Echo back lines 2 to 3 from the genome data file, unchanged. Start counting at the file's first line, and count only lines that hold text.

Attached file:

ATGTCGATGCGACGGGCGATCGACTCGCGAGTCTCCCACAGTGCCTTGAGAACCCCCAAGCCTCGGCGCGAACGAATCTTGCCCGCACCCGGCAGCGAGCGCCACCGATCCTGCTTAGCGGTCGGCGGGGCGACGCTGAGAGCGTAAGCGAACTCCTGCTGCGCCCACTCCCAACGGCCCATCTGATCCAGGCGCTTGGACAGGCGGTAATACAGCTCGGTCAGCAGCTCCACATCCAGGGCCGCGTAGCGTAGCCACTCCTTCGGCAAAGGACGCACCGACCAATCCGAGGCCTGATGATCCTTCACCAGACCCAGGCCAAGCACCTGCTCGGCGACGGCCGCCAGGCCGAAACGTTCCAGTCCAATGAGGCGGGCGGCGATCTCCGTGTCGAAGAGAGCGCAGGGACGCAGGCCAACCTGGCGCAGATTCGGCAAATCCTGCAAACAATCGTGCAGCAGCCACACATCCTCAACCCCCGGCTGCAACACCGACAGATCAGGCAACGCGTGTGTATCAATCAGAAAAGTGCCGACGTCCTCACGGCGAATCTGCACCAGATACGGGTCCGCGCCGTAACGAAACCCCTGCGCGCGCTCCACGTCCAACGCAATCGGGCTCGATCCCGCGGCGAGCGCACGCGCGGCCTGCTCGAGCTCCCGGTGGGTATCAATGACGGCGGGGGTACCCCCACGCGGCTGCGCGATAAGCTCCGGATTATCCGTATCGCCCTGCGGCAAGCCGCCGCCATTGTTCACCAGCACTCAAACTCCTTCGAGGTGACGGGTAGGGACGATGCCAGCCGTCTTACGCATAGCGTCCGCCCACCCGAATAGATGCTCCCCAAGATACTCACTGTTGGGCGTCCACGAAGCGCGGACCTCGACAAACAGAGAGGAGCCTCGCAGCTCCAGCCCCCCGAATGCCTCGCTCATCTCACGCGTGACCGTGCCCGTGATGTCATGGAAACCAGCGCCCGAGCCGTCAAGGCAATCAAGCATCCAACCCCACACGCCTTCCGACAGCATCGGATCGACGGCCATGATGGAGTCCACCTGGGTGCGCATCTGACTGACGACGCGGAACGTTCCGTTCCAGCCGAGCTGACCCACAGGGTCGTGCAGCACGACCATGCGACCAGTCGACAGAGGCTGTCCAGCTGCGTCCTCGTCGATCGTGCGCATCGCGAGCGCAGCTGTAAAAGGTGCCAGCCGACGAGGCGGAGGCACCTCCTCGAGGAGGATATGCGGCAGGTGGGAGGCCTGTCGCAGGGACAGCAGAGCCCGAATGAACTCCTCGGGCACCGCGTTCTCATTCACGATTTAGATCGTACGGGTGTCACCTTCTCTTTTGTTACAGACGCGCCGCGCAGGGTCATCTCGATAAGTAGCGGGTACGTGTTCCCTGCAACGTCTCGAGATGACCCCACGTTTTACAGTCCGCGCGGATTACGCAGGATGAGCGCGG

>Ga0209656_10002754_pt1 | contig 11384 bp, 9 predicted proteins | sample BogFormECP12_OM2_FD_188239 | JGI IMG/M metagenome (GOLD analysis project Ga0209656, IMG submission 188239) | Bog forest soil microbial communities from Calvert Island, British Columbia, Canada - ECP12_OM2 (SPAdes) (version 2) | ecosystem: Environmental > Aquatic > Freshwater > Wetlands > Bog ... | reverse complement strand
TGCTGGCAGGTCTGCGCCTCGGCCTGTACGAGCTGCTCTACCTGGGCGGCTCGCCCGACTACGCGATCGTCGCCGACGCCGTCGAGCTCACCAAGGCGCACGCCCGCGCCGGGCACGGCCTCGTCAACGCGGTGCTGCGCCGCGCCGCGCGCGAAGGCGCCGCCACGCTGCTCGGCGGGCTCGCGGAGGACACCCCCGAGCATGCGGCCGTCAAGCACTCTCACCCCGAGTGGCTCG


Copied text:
>Ga0209656_10002754_pt1 | contig 11384 bp, 9 predicted proteins | sample BogFormECP12_OM2_FD_188239 | JGI IMG/M metagenome (GOLD analysis project Ga0209656, IMG submission 188239) | Bog forest soil microbial communities from Calvert Island, British Columbia, Canada - ECP12_OM2 (SPAdes) (version 2) | ecosystem: Environmental > Aquatic > Freshwater > Wetlands > Bog ... | reverse complement strand
TGCTGGCAGGTCTGCGCCTCGGCCTGTACGAGCTGCTCTACCTGGGCGGCTCGCCCGACTACGCGATCGTCGCCGACGCCGTCGAGCTCACCAAGGCGCACGCCCGCGCCGGGCACGGCCTCGTCAACGCGGTGCTGCGCCGCGCCGCGCGCGAAGGCGCCGCCACGCTGCTCGGCGGGCTCGCGGAGGACACCCCCGAGCATGCGGCCGTCAAGCACTCTCACCCCGAGTGGCTCG